The first thing that strikes you about US grindcore veterans Brutal Truth’s scorching new album End Time is the departure in style and mood from their relatively cleaner (yet still refreshingly ‘organic’ sounding) Earache-template uber-grind of the past. They’ve clearly decided to mix things up a bit, with the first track Malice starting in an almost ‘doomy’ way, a rumbling soundscape giving way to world-weary slow, pummeling drums, and barks from Kevin Sharp. But when in the past the track might have erupted pretty fast into full-pelt grindcore, the drums merely drag themselves into a broken groove, and the mood of resigned, fucked off bleakness is maintained throughout the track, with no easy pay off. The mood is in fact far more Today is the Day than Napalm Death, and it’s great to see the guys experimenting without losing any of their aggression.
Track two Simple Math however ups the velocity considerably, and a lot of the following tracks on this album are, don’t get me wrong, blindingly fast. It’s just that the album is way outside any genre pigeonholes that people might want for such beloved sub-sects as grindcore. While bands like Napalm Death got slowly more groove-oriented and death metal sounding, Brutal Truth have perhaps remained outside the mainstream, blasting away but not caring about genre norms too much. The production of this album, all warmth and grit, not a clicky bass drum in sight, helps the mood of ‘pure’ aggression really blossom into something solid as an overall statement.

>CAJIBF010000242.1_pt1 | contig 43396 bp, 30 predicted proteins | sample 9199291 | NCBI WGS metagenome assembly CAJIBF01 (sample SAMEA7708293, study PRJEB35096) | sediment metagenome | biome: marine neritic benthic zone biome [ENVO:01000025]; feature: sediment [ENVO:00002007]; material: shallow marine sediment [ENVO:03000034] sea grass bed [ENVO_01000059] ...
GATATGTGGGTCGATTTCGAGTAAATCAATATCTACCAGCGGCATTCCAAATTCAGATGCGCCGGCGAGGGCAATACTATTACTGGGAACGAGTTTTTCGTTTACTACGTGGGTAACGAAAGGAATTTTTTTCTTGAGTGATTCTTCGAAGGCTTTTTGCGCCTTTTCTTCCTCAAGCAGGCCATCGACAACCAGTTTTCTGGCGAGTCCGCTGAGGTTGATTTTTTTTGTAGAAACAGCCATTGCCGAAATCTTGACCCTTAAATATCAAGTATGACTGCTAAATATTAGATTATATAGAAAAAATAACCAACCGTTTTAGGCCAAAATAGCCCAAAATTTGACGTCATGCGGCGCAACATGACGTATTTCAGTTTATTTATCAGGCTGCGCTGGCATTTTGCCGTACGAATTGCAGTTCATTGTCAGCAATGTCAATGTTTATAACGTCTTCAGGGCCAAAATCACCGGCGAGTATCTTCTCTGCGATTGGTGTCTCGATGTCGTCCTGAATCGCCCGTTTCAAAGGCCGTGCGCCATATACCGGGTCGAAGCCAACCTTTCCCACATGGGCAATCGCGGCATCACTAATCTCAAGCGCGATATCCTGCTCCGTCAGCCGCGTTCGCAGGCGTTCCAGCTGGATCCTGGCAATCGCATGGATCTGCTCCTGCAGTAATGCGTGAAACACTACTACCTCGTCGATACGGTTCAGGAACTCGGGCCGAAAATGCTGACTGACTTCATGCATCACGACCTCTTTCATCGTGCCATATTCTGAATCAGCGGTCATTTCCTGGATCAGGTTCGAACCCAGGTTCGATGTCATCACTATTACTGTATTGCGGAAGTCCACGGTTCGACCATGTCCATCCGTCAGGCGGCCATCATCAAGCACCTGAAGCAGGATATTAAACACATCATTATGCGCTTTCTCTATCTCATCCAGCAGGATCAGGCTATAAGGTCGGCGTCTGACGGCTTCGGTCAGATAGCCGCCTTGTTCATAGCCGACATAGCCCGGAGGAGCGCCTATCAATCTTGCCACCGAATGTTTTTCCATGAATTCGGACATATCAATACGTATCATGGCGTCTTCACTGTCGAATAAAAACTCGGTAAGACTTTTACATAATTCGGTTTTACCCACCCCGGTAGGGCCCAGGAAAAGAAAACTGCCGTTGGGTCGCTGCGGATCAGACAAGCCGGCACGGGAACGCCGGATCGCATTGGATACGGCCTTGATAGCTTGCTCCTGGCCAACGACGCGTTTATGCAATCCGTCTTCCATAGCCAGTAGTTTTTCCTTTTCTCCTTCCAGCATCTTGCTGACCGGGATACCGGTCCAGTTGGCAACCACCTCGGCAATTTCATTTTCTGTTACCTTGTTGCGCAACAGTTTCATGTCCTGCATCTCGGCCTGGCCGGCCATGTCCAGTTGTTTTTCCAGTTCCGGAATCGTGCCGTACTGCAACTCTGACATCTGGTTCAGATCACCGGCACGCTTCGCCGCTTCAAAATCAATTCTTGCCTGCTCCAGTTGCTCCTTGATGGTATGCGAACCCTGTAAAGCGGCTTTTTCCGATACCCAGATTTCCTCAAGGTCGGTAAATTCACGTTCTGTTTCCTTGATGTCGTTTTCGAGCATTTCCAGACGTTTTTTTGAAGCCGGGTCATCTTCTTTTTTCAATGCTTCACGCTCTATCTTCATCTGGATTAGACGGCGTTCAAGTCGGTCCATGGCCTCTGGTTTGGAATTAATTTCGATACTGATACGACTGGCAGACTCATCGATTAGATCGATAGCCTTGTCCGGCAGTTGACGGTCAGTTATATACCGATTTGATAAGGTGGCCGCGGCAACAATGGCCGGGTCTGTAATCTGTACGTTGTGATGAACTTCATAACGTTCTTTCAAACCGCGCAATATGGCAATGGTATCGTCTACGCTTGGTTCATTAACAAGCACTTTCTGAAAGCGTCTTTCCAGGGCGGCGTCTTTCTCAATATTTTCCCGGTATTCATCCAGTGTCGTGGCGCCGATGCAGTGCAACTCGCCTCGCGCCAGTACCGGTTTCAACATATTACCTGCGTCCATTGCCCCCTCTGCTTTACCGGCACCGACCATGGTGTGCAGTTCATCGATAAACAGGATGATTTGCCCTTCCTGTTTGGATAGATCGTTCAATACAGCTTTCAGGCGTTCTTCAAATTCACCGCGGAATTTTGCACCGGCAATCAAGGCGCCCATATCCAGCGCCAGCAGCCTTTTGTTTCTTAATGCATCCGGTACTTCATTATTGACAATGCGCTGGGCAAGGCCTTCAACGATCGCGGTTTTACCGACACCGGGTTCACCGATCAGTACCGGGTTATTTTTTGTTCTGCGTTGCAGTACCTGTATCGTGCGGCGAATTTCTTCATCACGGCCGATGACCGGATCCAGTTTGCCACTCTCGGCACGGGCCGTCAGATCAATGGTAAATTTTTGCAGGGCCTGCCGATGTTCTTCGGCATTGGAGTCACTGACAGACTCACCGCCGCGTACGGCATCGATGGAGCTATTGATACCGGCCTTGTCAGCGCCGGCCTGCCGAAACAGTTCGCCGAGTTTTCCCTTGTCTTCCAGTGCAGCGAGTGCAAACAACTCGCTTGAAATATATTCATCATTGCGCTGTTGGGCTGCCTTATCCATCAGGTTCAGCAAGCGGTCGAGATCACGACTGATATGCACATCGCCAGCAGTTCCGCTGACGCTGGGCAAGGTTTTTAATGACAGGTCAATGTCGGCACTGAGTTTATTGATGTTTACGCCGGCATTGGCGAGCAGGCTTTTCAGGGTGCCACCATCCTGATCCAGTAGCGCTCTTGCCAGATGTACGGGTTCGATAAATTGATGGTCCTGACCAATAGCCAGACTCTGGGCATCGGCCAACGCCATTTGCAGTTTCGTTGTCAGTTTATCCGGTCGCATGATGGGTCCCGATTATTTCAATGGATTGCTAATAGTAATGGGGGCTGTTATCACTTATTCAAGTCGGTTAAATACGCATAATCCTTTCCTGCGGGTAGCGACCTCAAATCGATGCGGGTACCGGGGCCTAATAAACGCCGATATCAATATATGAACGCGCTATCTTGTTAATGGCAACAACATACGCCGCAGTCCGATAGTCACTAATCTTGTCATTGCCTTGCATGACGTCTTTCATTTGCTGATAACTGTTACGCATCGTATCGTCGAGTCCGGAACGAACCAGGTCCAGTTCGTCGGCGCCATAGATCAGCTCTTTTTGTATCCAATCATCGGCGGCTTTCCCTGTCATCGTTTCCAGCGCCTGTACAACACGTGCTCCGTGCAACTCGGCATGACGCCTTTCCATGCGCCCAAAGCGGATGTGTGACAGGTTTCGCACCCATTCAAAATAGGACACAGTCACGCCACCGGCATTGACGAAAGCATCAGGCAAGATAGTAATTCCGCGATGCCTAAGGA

Track 9 Crawling Man Blues may be my favourite, melding slappy, super-fast drumming to really interesting, atonal riffing a la Agoraphobic Nosebleed or Dillinger, but also possessing almost danceable groovy sections. Your mum could tap her toes to this, if she was overdoing the diet pills. Another stand-out in terms of not going down any old furrows, but capturing the sound of a band doing what the hell it wants, is Butcher – a brutal and yet subtle beast. Some have accused this band of being sloppy in the past, but their lack of clinical technical ‘perfection’ is part of what makes them utterly involving. There’s actually a hell of a lot of musicianship going on with this album too, it’s just not churned out by computers, but raging, grumpy (to say the least) old men. Special mention must go to the vocals, which are not exactly intelligible, but delivered in a nearly ‘normal,’ or at least honest, grating way that isn’t just a series of punctuation points, or functioning as another cymbal.
I didn’t have lyrics with the promo copy I received, but I can confidently surmise that Mr Sharp is not singing about the fun to be had eviscerating corpses and worshipping Satan. He seems to be a bit more concerned about answering the imminent demise of the world (which you really can imagine on this truly apocalyptic album) and enslavement in general, with the fairly reasonable solution of demolishing the corrupt old world order, a common theme in the righteous grand tradition of grindcore, of course. But there are a lot of little human touches and idiosyncratic riffs that surface throughout that make this band special, far from going through the motions, not least Sharp shouting ‘Fuck Cancer!’ at the end of the song of that name.
By the time it’s time to Drink Up with the last (proper) track – barring the extended jam that closes things out, we are back to the treacle-think, crestfallen but rocking trudge that opened the album, and things have come full circle. There is no easy payoff, we are in the shit. End Time this may be, and who knows if its Brutal Truth’s last stab, but its one hell of a way to go out.
Scribed by: James Parker